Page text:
Pictures of the meeting between the former presidents are available here.
In a candid press conference held before his departure, Former President Carter called for the United States to end its travel ban and embargo on Cuba, release the Cuban Five, and remove Cuba from the U.S. State Department’s list of state sponsors of terrorism. He also expressed the need for greater freedoms on the island and called on Cuba’s government to release Alan Gross, stating that he did not pose a threat to the Cuban government or people.
Senator Bob Menéndez (NJ) and Rep. David Rivera (FL) both responded to Carter’s statements, criticizing him for a lack of focus on the need for civil rights and basic freedoms in Cuba, with Rivera going as far as to state that “all that is left for President Carter to do is register as a foreign agent for the Cuban government in the U.S. so he can continue to do their bidding once he leaves the captive island for a life of freedom in America.”
In a press conference following the ex-President’s departure, President Raúl Castro stated of Carter: “He acted with absolute honesty. … I think this was a good visit. He met with whomever he wished, declared – as you saw – whatever he wished,” reported the Miami Herald.
In addition to Peter Kornbluh’s insightful analysis of Carter’s comments for The Nation, another useful piece was penned by Nick Miroff for the Global Post who writes of Carter’s potential as an intermediary for Cuba to Obama and other U.S. officials.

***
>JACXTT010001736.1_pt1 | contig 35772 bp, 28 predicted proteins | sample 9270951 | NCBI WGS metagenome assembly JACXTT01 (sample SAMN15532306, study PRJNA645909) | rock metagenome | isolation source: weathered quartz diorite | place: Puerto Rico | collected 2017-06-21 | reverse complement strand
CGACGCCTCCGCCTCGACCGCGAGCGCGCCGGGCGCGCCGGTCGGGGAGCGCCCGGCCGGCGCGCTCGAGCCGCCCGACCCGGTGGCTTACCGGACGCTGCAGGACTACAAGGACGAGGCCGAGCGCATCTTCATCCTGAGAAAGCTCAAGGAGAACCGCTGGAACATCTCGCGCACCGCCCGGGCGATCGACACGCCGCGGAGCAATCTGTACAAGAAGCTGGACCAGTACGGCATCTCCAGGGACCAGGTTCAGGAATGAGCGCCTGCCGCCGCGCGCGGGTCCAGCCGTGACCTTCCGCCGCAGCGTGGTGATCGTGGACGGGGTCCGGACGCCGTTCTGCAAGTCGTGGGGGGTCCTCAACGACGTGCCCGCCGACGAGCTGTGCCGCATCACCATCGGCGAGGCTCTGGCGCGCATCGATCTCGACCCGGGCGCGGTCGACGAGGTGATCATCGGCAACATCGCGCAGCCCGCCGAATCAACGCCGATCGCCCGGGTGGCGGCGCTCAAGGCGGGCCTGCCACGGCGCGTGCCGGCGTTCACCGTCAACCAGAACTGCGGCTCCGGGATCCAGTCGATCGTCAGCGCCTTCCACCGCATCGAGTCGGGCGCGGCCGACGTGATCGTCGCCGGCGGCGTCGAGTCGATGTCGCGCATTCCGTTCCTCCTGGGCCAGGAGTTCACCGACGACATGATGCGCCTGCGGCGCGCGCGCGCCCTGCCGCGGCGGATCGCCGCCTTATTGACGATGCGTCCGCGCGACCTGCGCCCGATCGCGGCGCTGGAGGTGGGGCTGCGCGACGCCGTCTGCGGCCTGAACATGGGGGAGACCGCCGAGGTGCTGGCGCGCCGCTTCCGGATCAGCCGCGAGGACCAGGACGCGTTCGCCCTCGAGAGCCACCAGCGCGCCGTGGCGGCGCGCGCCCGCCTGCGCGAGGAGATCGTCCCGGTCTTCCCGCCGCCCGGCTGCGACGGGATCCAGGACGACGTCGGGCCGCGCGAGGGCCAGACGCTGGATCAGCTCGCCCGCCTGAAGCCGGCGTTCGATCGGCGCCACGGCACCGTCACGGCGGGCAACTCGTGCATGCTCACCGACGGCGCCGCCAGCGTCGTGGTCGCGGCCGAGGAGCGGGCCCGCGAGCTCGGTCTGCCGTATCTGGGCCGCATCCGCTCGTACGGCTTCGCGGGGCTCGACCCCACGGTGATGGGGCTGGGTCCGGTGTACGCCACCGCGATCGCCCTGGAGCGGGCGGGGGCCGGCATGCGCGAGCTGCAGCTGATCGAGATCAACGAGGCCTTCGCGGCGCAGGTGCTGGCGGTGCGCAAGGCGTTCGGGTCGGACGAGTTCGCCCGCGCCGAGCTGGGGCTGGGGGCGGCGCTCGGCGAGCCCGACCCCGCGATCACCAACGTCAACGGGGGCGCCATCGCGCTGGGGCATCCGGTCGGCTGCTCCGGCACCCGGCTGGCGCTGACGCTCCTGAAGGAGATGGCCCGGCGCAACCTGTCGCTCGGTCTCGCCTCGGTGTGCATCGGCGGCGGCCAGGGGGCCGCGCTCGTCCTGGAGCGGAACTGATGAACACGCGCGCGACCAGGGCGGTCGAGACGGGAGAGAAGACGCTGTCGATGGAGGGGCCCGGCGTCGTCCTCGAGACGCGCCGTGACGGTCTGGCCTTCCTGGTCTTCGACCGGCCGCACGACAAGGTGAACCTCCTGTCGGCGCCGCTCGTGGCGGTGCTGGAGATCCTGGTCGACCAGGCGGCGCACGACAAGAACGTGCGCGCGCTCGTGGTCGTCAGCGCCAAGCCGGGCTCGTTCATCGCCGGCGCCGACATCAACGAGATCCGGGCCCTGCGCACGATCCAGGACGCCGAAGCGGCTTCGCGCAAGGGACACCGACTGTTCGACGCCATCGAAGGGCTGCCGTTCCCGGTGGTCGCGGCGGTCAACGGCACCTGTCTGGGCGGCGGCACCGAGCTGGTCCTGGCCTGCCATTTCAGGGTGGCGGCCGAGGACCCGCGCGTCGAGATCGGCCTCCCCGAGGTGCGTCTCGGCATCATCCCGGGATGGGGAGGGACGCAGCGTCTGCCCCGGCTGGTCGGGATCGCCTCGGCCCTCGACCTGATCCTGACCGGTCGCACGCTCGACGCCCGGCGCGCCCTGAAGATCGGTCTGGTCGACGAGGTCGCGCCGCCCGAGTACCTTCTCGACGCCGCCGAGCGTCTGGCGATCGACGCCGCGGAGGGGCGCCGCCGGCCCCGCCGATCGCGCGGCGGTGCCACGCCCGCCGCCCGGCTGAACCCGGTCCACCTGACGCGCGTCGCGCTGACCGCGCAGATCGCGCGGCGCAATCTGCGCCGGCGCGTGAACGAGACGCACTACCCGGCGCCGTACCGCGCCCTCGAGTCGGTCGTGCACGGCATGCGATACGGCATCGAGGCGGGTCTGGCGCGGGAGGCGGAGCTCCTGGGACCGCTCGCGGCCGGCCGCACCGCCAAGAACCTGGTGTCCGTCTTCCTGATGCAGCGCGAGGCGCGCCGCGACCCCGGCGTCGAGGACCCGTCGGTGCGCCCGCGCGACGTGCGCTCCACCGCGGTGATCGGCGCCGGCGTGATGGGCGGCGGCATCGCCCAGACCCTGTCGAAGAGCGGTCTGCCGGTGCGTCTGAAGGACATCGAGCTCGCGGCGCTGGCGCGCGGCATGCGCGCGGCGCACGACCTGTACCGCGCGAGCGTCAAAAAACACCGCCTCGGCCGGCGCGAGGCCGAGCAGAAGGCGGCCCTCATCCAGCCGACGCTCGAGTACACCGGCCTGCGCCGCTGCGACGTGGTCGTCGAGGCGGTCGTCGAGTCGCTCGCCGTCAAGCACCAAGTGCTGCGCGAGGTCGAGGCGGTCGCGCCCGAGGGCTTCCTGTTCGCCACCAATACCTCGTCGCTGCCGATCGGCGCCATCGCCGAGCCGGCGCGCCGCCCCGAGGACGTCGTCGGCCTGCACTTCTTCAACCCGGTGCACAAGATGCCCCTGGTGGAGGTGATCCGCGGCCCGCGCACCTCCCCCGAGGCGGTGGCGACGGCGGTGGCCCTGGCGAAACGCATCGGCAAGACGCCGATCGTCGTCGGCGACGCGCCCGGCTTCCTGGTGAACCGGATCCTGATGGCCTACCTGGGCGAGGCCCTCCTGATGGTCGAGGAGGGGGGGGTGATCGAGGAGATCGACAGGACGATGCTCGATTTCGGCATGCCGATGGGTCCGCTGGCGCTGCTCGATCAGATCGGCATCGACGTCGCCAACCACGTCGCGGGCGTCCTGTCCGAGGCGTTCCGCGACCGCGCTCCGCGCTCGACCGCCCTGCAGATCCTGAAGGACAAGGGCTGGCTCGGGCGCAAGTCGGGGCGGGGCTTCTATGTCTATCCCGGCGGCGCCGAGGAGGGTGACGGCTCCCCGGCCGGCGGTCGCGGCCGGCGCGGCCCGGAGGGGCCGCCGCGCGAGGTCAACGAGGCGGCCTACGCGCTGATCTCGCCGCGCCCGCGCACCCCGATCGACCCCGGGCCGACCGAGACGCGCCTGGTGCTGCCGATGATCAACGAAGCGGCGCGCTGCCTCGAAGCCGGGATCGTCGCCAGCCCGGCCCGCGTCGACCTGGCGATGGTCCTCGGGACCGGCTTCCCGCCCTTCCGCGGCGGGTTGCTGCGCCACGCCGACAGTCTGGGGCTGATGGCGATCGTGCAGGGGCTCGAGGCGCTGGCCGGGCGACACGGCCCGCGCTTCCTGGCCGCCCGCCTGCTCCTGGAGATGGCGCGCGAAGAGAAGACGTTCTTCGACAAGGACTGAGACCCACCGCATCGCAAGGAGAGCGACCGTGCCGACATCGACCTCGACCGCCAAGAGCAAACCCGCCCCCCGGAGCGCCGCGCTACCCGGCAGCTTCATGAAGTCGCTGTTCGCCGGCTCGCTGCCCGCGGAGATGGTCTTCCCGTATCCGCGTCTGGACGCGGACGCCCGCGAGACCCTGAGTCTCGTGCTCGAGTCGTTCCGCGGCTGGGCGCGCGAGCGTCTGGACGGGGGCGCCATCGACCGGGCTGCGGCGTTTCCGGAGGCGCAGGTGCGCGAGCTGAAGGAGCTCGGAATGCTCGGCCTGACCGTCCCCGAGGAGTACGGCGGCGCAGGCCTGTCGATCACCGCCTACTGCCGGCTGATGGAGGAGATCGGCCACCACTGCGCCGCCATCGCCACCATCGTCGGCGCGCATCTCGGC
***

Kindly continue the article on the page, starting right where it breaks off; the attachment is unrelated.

Last week, the jury at the trial of Luis Posada Carriles heard testimony from former U.S. diplomat Otto Reich, who served in various positions in the Reagan administration and both Bush administrations.
Reich attacked the impartiality of journalist Ann Louise Bardach, alleging that she is biased toward Cuban-Americans, especially those opposing the government of Fidel Castro, the Associated Press reports.
Bardach’s testimony regarding her taped interviews with Posada in 1998, in which he admits to orchestrating the bombing of Havana hotels in 1997, was a key for the prosecution. Bardach rejected Reich’s criticism in an email response, part of which was published by the Miami Herald, stating: “Otto Reich’s mud-slinging at reporters and media is well known. His list of prominent media victims is long and storied – going back to the mid-1980s.”
Bardach’s writing on the Posada case was also defended by the New York Times Vice President for Corporate Communications, Eileen Murphy, who stated: “Otto Reich has not demonstrated any factual errors in the [Bardach] stories, nor has anyone else in the 13 years since their publication. Instead, he has launched broadside attacks that are not worthy of a response.”